THAI-BRITISH CO-OPERATION  2008 - 2012
Lifelong Learning Foundation (Thailand)
in cooperation with Transrural Trust (England)
FISH SCALES

 

 
BATIK

  

  
PROJECT  SUMMARY

Project  scope: this  project aims to empower disadvantaged women who have
been affected by the  Tsunami of 26th December 2004 to develop  creative livelihood
opportunities, diversify income sources to reduce vulnerability to environmental
shocks, and to help them make optimum use of additional household income for
the benefit of their children’s health and education.  The project addresses a common
requirement  for livelihood diversification in tsunami-damaged zones.  Within
the Andaman region of Thailand,  the project is currently active in Trang and Krabi
provinces, and aims to  extend its activities in the coming years.
What the project does:  Drawing on a vibrant local tradition of hand-made  items
using natural sustainable coastal resources such as fish-scales, shells  and plant fibres,
beneficiaries will develop 5 craftwork categories of  high-quality, original, hand-made products
for local and international Fair  Trade markets and so reduce their vulnerability in the face
of underemployment  and the vagaries of the international tourist industry.  Items currently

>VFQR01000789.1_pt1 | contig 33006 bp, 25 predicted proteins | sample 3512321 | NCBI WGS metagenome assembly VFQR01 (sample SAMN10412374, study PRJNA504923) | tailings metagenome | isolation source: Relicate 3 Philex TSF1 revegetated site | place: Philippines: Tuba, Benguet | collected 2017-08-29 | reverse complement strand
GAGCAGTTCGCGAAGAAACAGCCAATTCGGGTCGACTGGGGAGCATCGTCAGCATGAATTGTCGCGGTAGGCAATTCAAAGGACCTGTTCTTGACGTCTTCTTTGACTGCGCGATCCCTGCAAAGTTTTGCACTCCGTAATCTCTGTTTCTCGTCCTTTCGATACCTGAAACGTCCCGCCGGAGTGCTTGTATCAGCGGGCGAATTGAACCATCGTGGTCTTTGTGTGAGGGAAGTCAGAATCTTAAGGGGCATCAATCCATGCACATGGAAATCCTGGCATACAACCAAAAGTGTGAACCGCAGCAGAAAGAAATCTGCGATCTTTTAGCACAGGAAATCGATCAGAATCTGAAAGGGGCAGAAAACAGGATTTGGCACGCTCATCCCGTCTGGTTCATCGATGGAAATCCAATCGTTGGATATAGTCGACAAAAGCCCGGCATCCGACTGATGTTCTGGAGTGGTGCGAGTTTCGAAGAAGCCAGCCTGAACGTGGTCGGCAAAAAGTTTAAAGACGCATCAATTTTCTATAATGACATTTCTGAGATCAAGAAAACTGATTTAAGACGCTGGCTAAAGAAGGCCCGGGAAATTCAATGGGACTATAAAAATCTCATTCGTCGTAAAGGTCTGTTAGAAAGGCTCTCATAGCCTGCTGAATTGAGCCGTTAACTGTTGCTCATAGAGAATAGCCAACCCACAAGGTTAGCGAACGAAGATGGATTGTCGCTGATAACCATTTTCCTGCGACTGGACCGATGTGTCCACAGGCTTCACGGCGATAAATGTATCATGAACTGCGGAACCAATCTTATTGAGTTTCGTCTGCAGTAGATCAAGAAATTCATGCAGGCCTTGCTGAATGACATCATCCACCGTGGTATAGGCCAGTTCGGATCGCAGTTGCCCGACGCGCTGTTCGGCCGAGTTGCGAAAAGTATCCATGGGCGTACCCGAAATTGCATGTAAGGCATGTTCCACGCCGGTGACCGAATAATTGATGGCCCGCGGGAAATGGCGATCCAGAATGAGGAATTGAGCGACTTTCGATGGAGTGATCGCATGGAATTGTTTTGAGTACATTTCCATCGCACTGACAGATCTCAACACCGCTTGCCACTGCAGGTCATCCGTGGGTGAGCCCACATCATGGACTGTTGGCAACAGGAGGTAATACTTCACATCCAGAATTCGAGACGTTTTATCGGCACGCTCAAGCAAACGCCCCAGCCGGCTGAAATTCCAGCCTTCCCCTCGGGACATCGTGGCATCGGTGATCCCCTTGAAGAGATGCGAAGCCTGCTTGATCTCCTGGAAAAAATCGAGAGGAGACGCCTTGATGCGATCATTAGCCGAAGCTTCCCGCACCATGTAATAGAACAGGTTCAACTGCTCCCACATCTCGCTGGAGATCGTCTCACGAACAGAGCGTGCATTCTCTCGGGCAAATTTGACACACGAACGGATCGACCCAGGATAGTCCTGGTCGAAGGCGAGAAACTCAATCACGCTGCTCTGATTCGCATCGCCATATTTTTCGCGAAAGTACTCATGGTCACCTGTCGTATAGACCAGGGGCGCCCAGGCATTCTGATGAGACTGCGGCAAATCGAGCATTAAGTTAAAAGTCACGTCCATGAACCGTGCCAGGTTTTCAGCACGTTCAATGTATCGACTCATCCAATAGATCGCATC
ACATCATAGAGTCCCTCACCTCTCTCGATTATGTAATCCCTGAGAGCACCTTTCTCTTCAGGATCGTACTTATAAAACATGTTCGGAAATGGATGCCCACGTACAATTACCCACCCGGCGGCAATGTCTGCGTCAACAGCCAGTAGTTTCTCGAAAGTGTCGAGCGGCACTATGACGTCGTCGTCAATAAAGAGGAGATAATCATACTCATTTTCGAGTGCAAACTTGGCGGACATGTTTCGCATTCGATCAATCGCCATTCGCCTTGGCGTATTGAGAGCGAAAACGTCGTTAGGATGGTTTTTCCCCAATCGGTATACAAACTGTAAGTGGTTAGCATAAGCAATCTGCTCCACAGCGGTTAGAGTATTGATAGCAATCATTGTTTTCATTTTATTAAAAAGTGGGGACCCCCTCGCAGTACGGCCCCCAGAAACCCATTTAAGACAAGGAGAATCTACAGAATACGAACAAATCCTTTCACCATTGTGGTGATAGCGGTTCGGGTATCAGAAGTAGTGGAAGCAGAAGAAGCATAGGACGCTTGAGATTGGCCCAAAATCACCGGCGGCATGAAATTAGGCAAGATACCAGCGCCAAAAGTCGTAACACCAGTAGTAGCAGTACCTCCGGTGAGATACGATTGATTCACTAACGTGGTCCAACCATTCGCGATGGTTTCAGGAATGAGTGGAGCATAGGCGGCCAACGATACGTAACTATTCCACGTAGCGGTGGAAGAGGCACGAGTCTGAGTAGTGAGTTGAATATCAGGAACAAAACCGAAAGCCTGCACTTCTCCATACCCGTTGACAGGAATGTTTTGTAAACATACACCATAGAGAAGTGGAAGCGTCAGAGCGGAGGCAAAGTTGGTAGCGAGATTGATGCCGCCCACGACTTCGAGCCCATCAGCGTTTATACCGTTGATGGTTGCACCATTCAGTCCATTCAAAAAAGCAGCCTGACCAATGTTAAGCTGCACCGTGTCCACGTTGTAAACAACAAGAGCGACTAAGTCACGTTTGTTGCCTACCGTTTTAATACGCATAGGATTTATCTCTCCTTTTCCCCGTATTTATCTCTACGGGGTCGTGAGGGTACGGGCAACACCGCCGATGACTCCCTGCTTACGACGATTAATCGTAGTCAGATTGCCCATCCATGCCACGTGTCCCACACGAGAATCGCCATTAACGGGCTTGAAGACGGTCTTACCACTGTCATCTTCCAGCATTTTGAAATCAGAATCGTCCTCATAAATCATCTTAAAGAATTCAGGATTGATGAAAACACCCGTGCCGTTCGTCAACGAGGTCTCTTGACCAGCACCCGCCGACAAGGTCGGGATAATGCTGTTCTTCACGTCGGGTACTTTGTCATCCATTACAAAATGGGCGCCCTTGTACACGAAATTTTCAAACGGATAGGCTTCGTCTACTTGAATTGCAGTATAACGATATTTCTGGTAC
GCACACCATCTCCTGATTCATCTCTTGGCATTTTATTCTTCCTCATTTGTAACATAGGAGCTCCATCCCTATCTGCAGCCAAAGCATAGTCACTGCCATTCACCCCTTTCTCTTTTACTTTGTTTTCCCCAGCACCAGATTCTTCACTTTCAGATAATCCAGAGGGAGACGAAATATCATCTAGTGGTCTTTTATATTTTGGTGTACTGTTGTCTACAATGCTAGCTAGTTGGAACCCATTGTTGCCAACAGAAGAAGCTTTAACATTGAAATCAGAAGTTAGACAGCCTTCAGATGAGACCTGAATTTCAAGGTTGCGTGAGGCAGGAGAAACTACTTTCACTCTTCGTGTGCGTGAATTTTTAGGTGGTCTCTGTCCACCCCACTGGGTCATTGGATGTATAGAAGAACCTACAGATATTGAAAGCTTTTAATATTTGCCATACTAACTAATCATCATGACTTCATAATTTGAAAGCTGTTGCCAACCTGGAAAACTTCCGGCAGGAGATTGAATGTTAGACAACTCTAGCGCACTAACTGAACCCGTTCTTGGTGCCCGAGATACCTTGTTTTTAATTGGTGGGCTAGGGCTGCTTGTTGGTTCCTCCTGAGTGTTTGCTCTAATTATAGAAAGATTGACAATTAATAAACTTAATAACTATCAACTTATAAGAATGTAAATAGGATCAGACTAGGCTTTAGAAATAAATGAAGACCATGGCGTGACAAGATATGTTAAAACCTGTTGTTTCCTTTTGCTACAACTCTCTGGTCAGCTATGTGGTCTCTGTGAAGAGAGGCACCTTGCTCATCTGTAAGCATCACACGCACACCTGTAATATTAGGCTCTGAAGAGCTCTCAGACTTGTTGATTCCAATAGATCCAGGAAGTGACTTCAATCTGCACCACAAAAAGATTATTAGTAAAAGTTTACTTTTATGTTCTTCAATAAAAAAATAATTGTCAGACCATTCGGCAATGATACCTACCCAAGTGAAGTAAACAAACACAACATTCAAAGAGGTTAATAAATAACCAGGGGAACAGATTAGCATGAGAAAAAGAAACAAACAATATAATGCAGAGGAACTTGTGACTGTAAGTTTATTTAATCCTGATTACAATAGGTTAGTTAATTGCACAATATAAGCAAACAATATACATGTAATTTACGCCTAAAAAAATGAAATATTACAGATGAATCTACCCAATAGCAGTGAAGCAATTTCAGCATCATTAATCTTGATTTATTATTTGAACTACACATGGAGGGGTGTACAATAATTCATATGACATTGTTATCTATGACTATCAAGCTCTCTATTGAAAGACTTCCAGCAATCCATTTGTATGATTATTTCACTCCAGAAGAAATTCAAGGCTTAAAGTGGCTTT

under review include batik, products  made from fish-scale, banana fibre, cotton
bi-products from the textile  industry, as well as pH-balanced cleaning materials made
at village level. Where appropriate, craft-making is linked  with sustainable tourism
initiatives in order to deliver mutual benefits.
What the project will achieve: The project will result in 5 democratically-controlled
and financially self-supporting women-led craft associations  or networks
with the capacity to serve and represent participants, with a  strong foundation
of village sub-groups, with 5 market-tested products being  made by at least 60%
of participants, access assured to materials, microfinance and markets
through the creation of lasting alliances.  Advocacy will promote widespread use
of  renewable fibres from sisal, banana and coconut to substitute for plastics,
and  will lobby for best practice in evacuation procedures in the case of tsunami
alarm systems being triggered.
Who will benefit: 1,050 disadvantaged women and their  dependants whose livelihoods
were damaged by the Tsunami and who are vulnerable  (Approximately 400 women
in Thailand).  Through dissemination and replication of best  practice, the overall impact
will be wider and last well beyond the project  completion in May/June 2012.
In Thailand, Transrural Trust is working in cooperation with the Lifelong Learning
Foundation in Trang. The country coordinator is Dr Anita Siaw.
 

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The Lifelong Learning Foundation is a non-profit organization legally registered
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